Once that is realized, also a much longer time horizon for investments should be in order, and the only valid criteria are then the added value (i.e. positive net present value) to the property or the enterprise. The reason these types of investments are often superior is that they are replacing a known operating cost with a fixed asset that often becomes part of the property, so they move energy from liabilities to assets, and that is balance sheet magic that goes directly to enterprise value.

Construction site.

Retrofitting energy outfits can drain the Operating & Maintenance budget if not done right. (Source)

 

Most investment decisions within a business have much more uncertainty about them and are therefore harder to evaluate. Intra-marginal investments as a class tend to offer very predictable and often very high returns and they replace a variable, but a predictable liability with a fixed asset in some form.

This is the reason why energy retrofitting is an investment decision, not an operating decision. It is also the reason why deeper retrofits can be undertaken once the investment aspect of the decision is properly ascertained and being modeled. When this is done, longer-term investments and deep retrofits will immediately become more important than the short-term retrofitting that is so commonplace today. In the investment context, a better capital allocation can be achieved.

The crisis of 2008 has shown that net-zero properties kept their value better than others, again, shifting the focus from operating to investing decisions. Evidently, how you look at the problem makes a huge difference. In the area of energy retrofitting, the games have barely begun. Some of the best opportunities lie in deep retrofits if they are properly analyzed. Since on-site generating options with solar PV, heat pumps, wind turbines have become more attractive very rapidly and continue to do so, the business of serious retrofitting is only just getting underway, but it will continue to gain traction once CFOs and owners identify the powerful opportunity for value creation they represent.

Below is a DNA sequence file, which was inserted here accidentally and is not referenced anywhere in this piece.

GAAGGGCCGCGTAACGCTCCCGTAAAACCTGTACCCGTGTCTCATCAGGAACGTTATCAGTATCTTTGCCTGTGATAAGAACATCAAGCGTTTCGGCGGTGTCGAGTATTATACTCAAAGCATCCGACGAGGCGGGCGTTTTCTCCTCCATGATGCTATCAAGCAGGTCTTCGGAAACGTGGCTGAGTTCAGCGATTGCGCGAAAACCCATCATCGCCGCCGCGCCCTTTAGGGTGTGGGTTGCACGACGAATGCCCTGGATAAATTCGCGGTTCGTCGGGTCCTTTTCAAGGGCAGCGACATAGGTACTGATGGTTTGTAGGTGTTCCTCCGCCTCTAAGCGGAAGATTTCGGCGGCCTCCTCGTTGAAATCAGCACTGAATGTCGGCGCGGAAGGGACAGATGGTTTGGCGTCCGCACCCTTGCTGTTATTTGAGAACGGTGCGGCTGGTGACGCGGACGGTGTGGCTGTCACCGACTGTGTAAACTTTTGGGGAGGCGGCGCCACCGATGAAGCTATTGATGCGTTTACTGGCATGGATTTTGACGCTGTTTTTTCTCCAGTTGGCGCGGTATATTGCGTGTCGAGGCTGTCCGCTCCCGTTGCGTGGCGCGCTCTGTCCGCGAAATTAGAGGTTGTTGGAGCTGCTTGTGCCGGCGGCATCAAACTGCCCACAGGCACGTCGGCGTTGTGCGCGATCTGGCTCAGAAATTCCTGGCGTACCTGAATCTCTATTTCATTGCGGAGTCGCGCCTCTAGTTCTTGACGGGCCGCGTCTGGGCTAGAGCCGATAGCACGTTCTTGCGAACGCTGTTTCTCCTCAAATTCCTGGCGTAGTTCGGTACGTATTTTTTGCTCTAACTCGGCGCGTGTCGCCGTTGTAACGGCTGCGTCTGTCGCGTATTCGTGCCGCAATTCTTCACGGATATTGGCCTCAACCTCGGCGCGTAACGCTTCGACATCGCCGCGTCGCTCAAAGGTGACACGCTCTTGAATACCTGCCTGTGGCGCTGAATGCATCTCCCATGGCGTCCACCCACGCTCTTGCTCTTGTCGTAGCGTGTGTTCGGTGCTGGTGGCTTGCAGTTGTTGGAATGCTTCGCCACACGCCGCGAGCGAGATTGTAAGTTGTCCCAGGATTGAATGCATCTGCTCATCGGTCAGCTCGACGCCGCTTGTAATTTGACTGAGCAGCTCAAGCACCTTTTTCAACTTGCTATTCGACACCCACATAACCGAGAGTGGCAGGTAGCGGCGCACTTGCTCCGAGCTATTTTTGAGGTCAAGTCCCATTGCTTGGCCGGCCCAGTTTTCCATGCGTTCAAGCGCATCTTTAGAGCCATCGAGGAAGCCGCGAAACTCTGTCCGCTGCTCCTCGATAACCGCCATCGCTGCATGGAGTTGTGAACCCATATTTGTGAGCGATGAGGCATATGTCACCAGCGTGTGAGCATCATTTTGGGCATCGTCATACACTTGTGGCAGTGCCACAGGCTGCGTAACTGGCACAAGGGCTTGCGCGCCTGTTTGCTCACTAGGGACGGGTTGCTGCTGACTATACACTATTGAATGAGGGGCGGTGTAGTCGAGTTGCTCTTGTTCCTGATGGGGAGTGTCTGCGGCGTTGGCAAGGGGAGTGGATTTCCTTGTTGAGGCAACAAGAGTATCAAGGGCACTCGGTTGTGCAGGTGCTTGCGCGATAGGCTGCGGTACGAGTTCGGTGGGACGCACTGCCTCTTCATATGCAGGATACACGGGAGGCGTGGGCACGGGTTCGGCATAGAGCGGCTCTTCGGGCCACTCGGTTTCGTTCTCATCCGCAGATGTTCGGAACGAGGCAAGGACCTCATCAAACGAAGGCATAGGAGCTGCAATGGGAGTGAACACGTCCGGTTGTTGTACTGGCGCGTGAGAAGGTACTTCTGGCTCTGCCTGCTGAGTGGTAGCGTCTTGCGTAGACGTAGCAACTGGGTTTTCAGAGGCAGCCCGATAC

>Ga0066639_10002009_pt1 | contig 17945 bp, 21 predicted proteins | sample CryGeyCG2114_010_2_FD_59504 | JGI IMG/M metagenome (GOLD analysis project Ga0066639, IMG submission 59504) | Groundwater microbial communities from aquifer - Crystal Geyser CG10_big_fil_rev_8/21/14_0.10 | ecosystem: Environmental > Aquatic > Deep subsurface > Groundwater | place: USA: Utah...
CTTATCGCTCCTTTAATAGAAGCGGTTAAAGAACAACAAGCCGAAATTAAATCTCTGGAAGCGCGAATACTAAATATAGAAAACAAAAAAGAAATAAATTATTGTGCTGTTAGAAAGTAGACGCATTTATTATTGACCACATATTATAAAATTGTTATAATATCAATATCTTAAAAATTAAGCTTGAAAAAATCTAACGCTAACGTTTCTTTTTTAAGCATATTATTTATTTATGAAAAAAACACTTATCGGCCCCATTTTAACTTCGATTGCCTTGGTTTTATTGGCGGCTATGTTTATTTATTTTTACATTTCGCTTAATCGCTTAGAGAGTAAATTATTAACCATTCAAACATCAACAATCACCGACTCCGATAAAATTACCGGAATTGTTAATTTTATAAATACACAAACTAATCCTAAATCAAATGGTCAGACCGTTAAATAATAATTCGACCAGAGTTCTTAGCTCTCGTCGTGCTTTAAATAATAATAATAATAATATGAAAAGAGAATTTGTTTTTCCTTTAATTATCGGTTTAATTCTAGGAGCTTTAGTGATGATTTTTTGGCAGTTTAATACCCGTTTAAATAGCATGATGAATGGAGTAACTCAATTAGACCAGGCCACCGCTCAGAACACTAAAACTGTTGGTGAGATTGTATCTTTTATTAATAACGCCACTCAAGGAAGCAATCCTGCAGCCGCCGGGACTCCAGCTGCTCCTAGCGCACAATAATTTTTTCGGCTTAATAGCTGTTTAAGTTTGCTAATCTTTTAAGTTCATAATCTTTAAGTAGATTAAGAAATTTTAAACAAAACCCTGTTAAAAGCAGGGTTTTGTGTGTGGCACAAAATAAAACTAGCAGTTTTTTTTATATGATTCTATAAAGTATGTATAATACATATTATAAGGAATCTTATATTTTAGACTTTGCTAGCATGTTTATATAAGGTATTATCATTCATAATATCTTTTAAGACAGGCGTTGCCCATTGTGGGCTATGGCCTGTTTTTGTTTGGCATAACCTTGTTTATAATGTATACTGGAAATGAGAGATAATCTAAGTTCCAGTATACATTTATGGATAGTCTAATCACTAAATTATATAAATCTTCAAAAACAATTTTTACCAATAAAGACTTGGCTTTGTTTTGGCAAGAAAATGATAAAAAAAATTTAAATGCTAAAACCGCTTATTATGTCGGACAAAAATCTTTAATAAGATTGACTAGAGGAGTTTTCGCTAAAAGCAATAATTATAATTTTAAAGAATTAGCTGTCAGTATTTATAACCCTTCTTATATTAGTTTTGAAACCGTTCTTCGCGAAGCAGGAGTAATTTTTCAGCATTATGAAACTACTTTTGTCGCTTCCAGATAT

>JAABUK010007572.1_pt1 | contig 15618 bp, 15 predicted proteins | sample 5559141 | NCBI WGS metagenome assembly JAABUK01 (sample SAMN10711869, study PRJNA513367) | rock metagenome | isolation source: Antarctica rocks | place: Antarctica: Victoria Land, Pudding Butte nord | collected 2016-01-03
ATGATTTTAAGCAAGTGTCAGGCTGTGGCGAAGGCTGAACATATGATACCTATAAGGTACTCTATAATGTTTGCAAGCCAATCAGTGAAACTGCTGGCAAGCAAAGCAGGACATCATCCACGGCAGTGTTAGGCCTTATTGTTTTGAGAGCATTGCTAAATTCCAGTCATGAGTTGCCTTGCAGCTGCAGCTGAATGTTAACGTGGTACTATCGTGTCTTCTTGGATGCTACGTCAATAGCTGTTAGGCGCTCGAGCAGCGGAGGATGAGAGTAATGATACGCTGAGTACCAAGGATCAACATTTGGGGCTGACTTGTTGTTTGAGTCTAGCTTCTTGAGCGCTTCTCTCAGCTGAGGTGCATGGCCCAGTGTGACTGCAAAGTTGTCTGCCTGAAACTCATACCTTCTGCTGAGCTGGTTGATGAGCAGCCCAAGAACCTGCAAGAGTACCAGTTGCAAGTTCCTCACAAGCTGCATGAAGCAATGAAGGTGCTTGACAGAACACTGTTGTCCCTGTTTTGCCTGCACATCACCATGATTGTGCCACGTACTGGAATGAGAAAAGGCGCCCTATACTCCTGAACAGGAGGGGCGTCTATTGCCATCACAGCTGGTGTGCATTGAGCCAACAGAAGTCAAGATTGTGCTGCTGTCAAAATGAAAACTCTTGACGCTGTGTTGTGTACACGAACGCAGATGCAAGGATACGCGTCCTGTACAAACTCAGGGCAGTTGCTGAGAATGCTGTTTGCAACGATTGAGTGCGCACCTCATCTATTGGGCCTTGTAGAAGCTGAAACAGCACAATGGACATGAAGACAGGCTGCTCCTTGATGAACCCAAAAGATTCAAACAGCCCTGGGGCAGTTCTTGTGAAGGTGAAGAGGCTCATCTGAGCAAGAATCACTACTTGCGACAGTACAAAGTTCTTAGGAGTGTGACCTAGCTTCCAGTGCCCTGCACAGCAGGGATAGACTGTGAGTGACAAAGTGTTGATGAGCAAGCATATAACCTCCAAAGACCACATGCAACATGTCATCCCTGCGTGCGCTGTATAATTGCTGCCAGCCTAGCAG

DISCLAIMER: This article expresses my own ideas and opinions. Any information I have shared are from sources that I believe to be reliable and accurate. I did not receive any financial compensation in writing this post, nor do I own any shares in any company I’ve mentioned. I encourage any reader to do their own diligent research first before making any investment decisions.

Rogier Fentener van Vlissingen is a consultant and entrepreneur in Bronx, NY, with a focus on the economics of energy retrofitting, based on the economics of entropy. His guiding focus is maximizing property values while minimizing environmental impact, driven by a profound appreciation for the fact that the crisis of 2008 proved that green buildings were one of the very best asset classes to own when the stock market crashed. Besides his commercial work in retrofitting, he is also developing a consumer network for value-based energy retrofitting. Rogier is originally from Rotterdam, Holland, now living in the Bronx, NY, and a lifelong energy efficiency addict. Originally a linguistics student, he obtained a BA in economics summa cum laude from Fairfield University, in CT in 1993, because of relevance to his work. He is also a contributor on Seeking Alpha.